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Combating Cholesterol

When a doctor starts your appointment with the phrase, "I've got some bad news..." you know it's not going to be a great day. That's how a friend of mine (we'll call him Tim) got the news that he had "dangerously high cholesterol."

The doctor proceeded to tell Tim what that meant and wrote a prescription for a type of cholesterol-lowering drug called statins. After giving the prescription, the doctor scheduled a follow-up appointment and sent my friend on his way.

It was all wonderfully efficient. Here's your problem. This is the pill you need to take to fix it. Have a nice day.

That's when Tim called me. He already takes a handful of pills every day to combat other health issues. Tim was taking the pills the doctor prescribed, but he wanted to know if he could do anything else to lower his cholesterol. I told him there was, but he would have to take a close look at the things he did every day.

Starting out the morning with half a dozen fried eggs, sausage and bacon had to stop. Eating foods high in saturated fat and cholesterol would only make his situation worse. I had him invest in a non-stick pan, taught him how to separate the yolks from the eggs and replaced the white bread with a high fiber multigrain. On days he wanted something different; he has a high fiber cereal with fat-free milk or a low sugar oatmeal.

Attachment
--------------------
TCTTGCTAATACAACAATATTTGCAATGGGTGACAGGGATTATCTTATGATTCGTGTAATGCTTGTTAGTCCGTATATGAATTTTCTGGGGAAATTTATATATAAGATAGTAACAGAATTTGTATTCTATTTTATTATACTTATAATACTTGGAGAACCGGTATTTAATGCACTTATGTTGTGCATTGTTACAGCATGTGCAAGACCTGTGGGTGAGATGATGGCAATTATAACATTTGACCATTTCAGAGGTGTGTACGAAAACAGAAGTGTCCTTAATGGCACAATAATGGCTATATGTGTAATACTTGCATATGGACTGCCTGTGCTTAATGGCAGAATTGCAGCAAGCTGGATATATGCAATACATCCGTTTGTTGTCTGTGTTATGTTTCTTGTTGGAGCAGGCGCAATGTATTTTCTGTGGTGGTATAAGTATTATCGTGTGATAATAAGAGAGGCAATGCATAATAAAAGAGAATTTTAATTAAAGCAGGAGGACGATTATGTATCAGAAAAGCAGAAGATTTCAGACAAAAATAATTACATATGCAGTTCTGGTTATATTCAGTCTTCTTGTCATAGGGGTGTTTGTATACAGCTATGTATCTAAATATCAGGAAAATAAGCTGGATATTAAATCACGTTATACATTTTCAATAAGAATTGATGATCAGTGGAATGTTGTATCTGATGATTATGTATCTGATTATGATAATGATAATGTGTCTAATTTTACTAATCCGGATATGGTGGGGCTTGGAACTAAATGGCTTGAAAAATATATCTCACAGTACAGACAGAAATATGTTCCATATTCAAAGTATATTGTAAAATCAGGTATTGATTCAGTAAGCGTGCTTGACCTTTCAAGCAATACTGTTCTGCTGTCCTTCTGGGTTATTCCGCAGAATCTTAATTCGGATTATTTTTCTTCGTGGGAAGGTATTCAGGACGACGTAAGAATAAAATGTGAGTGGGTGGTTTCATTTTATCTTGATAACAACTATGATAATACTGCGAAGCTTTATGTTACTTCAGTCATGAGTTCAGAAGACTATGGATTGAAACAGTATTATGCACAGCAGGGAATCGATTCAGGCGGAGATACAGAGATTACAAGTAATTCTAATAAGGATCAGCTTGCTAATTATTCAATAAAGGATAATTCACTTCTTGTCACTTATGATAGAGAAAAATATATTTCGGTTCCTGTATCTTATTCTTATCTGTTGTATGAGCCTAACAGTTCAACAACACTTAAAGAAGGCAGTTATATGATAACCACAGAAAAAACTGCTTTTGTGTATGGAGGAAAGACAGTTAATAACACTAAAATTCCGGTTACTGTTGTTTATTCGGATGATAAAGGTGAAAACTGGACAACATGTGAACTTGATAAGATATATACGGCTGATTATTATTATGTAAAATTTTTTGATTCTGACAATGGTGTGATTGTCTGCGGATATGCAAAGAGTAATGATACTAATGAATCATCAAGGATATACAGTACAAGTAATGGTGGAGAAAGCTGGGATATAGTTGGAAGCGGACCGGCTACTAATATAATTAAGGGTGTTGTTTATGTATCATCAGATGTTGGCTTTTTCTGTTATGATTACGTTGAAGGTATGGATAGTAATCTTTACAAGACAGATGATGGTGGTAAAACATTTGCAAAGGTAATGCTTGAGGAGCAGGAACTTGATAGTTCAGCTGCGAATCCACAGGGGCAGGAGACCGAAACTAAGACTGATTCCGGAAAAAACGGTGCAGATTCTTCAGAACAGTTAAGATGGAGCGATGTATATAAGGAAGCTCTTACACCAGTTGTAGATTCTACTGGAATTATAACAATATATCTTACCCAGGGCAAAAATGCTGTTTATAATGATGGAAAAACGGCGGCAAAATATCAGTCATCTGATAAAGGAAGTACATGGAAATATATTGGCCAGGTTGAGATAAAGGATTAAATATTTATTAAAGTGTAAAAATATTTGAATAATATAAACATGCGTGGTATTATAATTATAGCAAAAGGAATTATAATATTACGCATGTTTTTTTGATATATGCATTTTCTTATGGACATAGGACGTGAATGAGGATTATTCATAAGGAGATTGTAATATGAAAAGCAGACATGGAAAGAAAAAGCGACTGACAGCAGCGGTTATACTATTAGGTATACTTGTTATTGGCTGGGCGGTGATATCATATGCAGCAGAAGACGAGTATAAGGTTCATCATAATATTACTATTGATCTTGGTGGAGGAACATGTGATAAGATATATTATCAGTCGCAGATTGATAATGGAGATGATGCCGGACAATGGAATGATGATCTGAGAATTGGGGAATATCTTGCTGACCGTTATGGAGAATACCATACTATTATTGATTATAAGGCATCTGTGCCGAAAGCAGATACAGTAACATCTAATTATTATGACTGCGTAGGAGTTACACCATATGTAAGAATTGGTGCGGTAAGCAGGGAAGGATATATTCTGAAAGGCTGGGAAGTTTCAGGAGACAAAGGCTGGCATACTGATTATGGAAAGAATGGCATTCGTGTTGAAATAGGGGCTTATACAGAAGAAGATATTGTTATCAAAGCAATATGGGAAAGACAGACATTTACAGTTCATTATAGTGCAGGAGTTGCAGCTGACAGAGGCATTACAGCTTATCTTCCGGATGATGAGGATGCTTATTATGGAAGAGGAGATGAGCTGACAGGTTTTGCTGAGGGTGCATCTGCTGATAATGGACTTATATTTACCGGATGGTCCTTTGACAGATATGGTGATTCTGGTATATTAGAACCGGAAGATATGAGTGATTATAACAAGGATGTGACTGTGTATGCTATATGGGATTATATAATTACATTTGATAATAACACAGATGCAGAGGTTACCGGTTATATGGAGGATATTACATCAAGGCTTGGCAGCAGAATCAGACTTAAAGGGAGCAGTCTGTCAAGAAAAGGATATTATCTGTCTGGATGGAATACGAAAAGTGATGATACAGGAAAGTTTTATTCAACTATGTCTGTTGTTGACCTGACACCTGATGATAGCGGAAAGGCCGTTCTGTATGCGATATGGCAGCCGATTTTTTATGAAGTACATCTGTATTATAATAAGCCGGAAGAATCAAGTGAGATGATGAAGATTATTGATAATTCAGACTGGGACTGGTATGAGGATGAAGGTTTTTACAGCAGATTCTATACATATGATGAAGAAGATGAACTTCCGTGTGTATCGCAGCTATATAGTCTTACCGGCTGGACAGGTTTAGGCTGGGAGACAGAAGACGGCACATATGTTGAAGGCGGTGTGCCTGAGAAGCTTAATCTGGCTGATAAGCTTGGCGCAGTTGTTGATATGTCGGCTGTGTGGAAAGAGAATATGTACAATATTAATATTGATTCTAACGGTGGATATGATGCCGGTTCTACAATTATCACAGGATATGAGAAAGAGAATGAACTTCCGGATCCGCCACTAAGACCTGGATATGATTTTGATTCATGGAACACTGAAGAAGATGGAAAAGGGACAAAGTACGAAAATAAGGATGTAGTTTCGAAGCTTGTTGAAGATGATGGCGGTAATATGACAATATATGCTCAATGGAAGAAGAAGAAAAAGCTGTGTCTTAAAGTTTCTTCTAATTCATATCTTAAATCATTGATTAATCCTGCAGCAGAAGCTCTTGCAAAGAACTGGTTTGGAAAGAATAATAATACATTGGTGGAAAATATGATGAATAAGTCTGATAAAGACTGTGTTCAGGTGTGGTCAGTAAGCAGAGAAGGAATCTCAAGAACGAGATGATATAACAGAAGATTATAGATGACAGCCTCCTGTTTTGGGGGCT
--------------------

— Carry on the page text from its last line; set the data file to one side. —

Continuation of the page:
Changing nothing but breakfast can lower the bad cholesterol levels 4-6% in 60 days. But we were just starting.

Tim loves shellfish. In fact, he eats it at least three or four times a week. Unfortunately, shellfish is high in cholesterol. I suggested Tim switch to other types of seafood (baked, not fried) and save the shellfish for an indulgence once a week.